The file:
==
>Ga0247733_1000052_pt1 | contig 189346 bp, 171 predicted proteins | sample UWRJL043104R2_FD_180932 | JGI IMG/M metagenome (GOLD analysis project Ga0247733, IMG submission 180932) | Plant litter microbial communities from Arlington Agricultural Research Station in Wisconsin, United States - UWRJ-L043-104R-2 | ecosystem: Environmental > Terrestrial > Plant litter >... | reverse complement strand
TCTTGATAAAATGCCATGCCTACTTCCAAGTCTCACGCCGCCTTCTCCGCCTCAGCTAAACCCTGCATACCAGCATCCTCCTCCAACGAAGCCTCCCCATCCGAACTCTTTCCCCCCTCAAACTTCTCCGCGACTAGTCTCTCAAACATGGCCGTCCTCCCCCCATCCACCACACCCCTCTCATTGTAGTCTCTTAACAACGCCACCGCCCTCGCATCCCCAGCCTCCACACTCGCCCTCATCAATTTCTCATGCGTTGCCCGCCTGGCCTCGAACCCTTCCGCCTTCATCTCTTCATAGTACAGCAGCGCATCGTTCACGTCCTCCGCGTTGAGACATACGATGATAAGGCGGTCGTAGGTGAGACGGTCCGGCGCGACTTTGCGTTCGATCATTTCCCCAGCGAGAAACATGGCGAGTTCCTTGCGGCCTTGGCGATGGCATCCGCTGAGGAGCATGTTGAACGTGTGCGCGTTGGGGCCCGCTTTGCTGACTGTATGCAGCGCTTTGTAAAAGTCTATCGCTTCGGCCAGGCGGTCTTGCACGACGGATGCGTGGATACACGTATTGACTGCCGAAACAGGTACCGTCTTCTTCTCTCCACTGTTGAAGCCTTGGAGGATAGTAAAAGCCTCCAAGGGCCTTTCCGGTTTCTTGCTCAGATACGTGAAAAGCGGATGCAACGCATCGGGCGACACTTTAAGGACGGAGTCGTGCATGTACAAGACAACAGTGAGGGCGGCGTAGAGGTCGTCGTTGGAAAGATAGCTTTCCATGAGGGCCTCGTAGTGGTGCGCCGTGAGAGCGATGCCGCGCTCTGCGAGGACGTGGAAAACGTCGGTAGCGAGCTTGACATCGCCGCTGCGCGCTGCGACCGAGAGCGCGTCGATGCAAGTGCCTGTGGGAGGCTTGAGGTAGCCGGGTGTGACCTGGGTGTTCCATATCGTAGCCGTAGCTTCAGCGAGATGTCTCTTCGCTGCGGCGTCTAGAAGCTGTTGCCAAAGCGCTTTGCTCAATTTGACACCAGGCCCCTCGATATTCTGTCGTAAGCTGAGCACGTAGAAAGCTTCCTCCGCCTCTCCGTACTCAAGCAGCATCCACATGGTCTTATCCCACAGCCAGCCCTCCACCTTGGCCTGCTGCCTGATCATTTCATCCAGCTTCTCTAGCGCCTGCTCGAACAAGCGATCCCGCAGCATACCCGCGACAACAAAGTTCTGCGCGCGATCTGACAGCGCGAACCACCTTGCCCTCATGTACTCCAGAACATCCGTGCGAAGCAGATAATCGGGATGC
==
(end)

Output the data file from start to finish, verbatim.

>Ga0247733_1000052_pt1 | contig 189346 bp, 171 predicted proteins | sample UWRJL043104R2_FD_180932 | JGI IMG/M metagenome (GOLD analysis project Ga0247733, IMG submission 180932) | Plant litter microbial communities from Arlington Agricultural Research Station in Wisconsin, United States - UWRJ-L043-104R-2 | ecosystem: Environmental > Terrestrial > Plant litter >... | reverse complement strand
TCTTGATAAAATGCCATGCCTACTTCCAAGTCTCACGCCGCCTTCTCCGCCTCAGCTAAACCCTGCATACCAGCATCCTCCTCCAACGAAGCCTCCCCATCCGAACTCTTTCCCCCCTCAAACTTCTCCGCGACTAGTCTCTCAAACATGGCCGTCCTCCCCCCATCCACCACACCCCTCTCATTGTAGTCTCTTAACAACGCCACCGCCCTCGCATCCCCAGCCTCCACACTCGCCCTCATCAATTTCTCATGCGTTGCCCGCCTGGCCTCGAACCCTTCCGCCTTCATCTCTTCATAGTACAGCAGCGCATCGTTCACGTCCTCCGCGTTGAGACATACGATGATAAGGCGGTCGTAGGTGAGACGGTCCGGCGCGACTTTGCGTTCGATCATTTCCCCAGCGAGAAACATGGCGAGTTCCTTGCGGCCTTGGCGATGGCATCCGCTGAGGAGCATGTTGAACGTGTGCGCGTTGGGGCCCGCTTTGCTGACTGTATGCAGCGCTTTGTAAAAGTCTATCGCTTCGGCCAGGCGGTCTTGCACGACGGATGCGTGGATACACGTATTGACTGCCGAAACAGGTACCGTCTTCTTCTCTCCACTGTTGAAGCCTTGGAGGATAGTAAAAGCCTCCAAGGGCCTTTCCGGTTTCTTGCTCAGATACGTGAAAAGCGGATGCAACGCATCGGGCGACACTTTAAGGACGGAGTCGTGCATGTACAAGACAACAGTGAGGGCGGCGTAGAGGTCGTCGTTGGAAAGATAGCTTTCCATGAGGGCCTCGTAGTGGTGCGCCGTGAGAGCGATGCCGCGCTCTGCGAGGACGTGGAAAACGTCGGTAGCGAGCTTGACATCGCCGCTGCGCGCTGCGACCGAGAGCGCGTCGATGCAAGTGCCTGTGGGAGGCTTGAGGTAGCCGGGTGTGACCTGGGTGTTCCATATCGTAGCCGTAGCTTCAGCGAGATGTCTCTTCGCTGCGGCGTCTAGAAGCTGTTGCCAAAGCGCTTTGCTCAATTTGACACCAGGCCCCTCGATATTCTGTCGTAAGCTGAGCACGTAGAAAGCTTCCTCCGCCTCTCCGTACTCAAGCAGCATCCACATGGTCTTATCCCACAGCCAGCCCTCCACCTTGGCCTGCTGCCTGATCATTTCATCCAGCTTCTCTAGCGCCTGCTCGAACAAGCGATCCCGCAGCATACCCGCGACAACAAAGTTCTGCGCGCGATCTGACAGCGCGAACCACCTTGCCCTCATGTACTCCAGAACATCCGTGCGAAGCAGATAATCGGGATGC